New research has found that deaths from all-causes, but particularly cardiovascular and respiratory disease, could be significantly reduced with a decrease in wood-smoke.
The work will be published online today on the British Medical Journal (BMJ) page, and involved collaboration with researchers in Australia and Canada.
The project was led by Dr Fay Johnston, a GP and environmental epidemiologist at Menzies Research Institute Tasmania, an institute of the University of Tasmania.
Dr Johnston said that although a large amount of research has been carried out on the adverse health effects of air pollution, very few studies have evaluated interventions to improve air quality.
“Reductions in deaths associated with reducing urban air pollution from traffic and industry and the burning of coal for home heating have been reported – but this is the first study to look at wood-smoke,” Dr Johnston said.
In 2001, Launceston was the setting for a series of interventions to reduce wood-smoke pollution. The interventions dramatically accelerated a general trend towards using electric rather than wood heaters. Following the interventions wood heater prevalence fell from 66 per cent to 30 per cent of all households and the three month average particulate air pollution during winter was reduced by 40 per cent.
Researchers used this data to assess whether there were any significant changes in all-cause, cardiovascular and respiratory mortality.
Dr Johnston said the research team compared the population of Launceston with the population of Hobart, which did not have any air quality interventions.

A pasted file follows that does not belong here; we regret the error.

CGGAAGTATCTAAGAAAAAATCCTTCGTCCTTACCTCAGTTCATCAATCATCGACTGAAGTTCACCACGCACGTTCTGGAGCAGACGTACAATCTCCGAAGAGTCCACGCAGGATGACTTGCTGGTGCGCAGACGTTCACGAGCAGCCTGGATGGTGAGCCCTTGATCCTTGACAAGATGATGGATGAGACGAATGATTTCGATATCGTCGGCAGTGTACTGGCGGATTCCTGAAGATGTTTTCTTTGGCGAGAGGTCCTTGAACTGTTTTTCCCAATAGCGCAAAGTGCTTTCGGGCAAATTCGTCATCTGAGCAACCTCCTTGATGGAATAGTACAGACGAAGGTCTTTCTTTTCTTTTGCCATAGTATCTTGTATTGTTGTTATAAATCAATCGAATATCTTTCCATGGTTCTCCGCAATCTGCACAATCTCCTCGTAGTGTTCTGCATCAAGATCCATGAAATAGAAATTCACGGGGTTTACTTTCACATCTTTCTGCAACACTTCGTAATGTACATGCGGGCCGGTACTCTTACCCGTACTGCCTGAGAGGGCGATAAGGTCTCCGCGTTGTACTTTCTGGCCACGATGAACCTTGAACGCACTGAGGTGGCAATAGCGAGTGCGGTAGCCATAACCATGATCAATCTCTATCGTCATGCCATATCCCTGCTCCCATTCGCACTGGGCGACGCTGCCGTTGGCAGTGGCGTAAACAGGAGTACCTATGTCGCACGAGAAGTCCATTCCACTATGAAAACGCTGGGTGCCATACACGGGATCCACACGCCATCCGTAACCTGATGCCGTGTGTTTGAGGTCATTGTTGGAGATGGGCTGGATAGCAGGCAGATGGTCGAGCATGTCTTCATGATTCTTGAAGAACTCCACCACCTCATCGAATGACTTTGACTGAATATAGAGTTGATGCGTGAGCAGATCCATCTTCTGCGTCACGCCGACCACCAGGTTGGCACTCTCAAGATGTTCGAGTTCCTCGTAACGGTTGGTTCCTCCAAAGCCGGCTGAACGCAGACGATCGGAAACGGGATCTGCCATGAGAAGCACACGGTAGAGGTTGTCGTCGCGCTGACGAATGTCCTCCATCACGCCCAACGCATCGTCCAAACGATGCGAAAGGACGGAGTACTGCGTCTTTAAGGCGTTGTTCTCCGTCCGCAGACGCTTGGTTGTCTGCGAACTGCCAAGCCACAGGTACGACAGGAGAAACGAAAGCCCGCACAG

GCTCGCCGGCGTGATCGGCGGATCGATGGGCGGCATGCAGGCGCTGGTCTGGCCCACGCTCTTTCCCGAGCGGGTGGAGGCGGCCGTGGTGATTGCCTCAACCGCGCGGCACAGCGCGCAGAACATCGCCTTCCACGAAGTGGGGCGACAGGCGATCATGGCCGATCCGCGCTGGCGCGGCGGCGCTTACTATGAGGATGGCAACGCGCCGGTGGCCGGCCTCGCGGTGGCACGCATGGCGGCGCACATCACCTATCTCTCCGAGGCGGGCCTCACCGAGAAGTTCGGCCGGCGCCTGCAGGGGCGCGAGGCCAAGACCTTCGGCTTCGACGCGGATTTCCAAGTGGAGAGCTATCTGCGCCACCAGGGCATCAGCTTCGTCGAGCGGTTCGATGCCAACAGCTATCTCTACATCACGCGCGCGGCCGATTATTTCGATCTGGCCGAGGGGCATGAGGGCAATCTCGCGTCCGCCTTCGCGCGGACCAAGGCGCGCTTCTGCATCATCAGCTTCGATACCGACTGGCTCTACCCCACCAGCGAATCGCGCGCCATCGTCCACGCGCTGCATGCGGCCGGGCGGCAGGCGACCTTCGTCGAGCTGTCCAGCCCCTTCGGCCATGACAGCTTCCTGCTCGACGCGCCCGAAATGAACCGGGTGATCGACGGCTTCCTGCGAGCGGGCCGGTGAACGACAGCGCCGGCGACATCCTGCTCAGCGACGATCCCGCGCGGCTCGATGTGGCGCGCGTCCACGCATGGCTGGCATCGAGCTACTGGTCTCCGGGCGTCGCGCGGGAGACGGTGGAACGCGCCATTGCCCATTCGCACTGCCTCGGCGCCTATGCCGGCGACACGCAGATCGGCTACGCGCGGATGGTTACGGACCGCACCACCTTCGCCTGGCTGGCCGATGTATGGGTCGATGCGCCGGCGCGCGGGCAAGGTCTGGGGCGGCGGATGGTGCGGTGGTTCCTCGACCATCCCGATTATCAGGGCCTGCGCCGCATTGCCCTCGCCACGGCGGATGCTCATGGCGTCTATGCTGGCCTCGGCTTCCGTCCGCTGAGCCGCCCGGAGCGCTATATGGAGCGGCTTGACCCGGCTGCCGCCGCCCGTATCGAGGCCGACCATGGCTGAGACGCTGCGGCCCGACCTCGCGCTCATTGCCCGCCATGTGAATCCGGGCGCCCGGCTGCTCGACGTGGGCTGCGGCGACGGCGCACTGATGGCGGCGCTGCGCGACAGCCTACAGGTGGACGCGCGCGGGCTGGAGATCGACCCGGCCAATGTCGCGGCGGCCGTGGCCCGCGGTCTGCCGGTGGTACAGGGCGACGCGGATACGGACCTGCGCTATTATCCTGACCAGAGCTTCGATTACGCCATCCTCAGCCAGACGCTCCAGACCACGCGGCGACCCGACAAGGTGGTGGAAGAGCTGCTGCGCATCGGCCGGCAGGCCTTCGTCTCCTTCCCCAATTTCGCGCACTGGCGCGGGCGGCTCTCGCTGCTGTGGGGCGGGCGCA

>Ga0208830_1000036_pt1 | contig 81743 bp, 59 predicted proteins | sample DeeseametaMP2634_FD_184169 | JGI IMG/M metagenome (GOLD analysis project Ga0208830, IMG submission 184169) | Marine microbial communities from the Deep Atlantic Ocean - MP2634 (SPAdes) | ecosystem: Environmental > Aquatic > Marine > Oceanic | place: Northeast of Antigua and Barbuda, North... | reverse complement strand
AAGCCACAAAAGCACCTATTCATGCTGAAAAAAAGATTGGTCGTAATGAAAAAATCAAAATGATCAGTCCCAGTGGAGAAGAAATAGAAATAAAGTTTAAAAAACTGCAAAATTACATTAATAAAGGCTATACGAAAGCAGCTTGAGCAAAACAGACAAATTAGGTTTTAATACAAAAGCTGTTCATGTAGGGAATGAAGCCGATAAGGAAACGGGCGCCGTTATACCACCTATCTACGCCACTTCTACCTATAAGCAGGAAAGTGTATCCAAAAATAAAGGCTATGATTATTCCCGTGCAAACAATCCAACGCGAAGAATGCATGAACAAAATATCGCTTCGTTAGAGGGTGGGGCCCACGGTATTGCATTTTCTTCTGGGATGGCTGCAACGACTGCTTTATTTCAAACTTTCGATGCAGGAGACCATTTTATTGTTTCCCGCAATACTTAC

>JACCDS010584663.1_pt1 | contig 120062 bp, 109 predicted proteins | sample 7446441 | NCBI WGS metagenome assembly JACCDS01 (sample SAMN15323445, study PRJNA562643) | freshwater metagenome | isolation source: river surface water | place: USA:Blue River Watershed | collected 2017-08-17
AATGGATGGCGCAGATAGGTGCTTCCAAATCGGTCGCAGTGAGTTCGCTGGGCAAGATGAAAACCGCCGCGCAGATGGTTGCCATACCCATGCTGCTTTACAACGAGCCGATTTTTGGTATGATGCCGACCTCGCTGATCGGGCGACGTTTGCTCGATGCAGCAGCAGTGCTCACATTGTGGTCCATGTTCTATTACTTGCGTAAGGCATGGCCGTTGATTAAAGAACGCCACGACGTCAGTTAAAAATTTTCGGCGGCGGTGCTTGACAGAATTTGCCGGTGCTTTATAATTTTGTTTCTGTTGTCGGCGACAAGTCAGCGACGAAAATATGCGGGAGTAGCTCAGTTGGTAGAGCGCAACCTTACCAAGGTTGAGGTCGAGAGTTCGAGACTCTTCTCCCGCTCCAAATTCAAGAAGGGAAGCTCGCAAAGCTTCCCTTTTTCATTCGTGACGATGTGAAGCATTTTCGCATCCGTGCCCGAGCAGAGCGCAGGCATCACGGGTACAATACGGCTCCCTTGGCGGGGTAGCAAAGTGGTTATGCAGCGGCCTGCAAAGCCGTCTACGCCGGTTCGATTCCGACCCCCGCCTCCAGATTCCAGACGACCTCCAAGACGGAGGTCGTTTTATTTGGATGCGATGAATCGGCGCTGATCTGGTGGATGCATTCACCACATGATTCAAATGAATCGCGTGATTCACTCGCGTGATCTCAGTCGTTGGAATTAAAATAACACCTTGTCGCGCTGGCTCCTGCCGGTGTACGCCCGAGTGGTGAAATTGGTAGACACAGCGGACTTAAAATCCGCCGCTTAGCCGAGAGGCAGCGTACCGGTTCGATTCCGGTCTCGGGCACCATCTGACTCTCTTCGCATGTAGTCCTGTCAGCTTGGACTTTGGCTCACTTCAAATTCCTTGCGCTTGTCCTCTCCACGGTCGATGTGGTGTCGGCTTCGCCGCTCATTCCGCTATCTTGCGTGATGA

“The difference between deaths in 1994-2001 and 2001-2007 were statistically significant in men: differences of 11.4 per cent for all-cause mortality; 17.9 per cent for cardiovascular and 22.8 per cent for respiratory.
“Results taken during the winter months (June – August) for males and females combined showed even higher reductions: cardiovascular 20 per cent; respiratory 28 per cent.
The research team concluded that there was a trend towards reduced all-cause, cardiovascular and respiratory mortality during the period of improved air quality which was greatest during winter with stronger associations in males.
“Evaluation research provides crucial evidence to inform public health policy. During the 1990’s many people worked extremely hard to improve Launceston’s air quality which, at that time, was one of the worst polluted cities in Australia.
“Many towns in Tasmania today have similarly poor air quality during winter months. Our findings highlight the potential for important public health gains from interventions to reduce wood-smoke pollution.”
Dr Johnston said that the bushfire smoke pollution currently affecting many Tasmanian communities was concerning.
“Exposure to smoke for a few days at a time is not as strongly associated with an increased risk of death as chronic exposure for months or years. But there have been severe episodes of smoke pollution in some areas and people with asthma or chronic heart and lung conditions, the elderly and very young are all at higher risk of worsening health in these conditions,” she said.
This study was supported by the Australian Research Council, the Tasmanian Government Department of Health and Human Services, and the Environment Protection Authority Tasmania.
Dr Fay Johnston undertook part of the evaluation of this study while working at the Rural Clinical School, University of Tasmania.